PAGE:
In the hotel bar, Serena orders a drink (Riesling? Of course it’s Riesling…) and is approached by a rugged looking dude who offers her a cigarette. She knows this guy knows exactly who she is (“I quit smoking. Your information is out of date.”) She assumes he’s a reporter, but he’s with the government—the American one. He offers to extract her from Gilead, send her to Hawaii. Let her write her story, publish it. She notes that a Commander’s Wife would make excellent propaganda. He agrees. But they both know it isn’t really propaganda if it’s true. (I wonder if the bruises on her ass have gone away yet.) Amid the potted plants and long windows of the bar area, she almost seems like she’s back in that greenhouse again, and the thought of being surrounded by quiet and palm fronds and Pacific breezes is probably not 100% distasteful even if she calls his offer “treason and coconuts” out loud. But he’s not offering just that: Fertility treatments in the remaining United States are pretty advanced. She could have a baby of her own.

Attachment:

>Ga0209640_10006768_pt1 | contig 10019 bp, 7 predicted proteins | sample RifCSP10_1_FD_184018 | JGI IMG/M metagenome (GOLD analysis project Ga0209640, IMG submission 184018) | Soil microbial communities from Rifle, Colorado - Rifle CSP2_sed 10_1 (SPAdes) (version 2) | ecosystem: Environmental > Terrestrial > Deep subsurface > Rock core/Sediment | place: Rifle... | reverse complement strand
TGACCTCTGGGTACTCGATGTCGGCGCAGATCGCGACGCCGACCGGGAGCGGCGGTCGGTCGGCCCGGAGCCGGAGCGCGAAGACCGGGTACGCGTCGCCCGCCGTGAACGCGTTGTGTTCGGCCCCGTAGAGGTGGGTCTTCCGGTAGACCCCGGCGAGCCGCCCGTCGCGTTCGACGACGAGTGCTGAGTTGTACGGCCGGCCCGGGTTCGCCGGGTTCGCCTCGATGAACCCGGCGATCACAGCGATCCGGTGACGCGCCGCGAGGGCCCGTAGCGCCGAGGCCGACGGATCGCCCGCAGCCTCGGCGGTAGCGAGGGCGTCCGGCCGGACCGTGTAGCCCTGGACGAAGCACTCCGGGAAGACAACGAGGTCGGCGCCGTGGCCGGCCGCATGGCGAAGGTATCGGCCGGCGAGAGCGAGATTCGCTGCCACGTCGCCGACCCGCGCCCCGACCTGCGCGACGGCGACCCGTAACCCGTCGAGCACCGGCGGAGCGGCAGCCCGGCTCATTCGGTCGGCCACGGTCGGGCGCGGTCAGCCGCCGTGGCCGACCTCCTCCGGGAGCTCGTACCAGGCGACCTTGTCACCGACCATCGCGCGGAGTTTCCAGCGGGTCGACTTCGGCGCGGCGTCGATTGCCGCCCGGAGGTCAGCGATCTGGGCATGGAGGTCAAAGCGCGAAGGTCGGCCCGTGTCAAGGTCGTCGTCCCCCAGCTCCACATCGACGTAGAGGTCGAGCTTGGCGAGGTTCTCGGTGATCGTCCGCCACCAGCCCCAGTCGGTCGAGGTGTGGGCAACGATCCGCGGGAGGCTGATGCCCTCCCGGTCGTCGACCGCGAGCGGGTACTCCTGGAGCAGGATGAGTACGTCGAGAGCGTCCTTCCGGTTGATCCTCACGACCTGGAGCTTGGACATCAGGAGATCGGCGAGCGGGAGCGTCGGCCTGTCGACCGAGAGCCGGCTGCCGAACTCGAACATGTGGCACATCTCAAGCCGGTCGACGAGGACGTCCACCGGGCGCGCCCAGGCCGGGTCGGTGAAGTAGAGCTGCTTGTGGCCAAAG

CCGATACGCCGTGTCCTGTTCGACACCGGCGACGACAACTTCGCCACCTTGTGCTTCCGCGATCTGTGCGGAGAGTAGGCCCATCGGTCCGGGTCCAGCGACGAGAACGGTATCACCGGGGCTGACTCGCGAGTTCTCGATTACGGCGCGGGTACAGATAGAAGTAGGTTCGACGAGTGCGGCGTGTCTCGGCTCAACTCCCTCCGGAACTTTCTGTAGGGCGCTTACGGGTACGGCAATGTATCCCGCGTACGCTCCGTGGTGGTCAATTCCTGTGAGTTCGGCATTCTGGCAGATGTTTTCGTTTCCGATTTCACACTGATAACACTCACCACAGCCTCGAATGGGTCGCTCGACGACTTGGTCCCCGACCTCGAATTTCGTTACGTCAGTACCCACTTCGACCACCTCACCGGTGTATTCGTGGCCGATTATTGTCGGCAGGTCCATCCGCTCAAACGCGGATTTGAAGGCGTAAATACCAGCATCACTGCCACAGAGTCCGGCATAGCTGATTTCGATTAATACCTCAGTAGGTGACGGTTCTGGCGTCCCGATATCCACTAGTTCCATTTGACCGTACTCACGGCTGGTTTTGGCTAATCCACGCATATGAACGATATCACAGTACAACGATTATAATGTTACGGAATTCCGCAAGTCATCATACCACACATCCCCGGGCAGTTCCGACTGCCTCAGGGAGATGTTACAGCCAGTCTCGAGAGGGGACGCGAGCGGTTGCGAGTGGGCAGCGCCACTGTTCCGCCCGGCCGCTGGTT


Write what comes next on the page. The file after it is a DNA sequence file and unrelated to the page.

“If you had done better research you would know I would never betray my country.”

“I thought you already did.”


There’s a welcome party waiting for the Waterfords at their hotel, the kind that looks a hell of a lot like an angry mob. At the forefront? Luke, holding a picture of June and Hannah and screaming “Waterford, you piece of shit! You raped my wife!”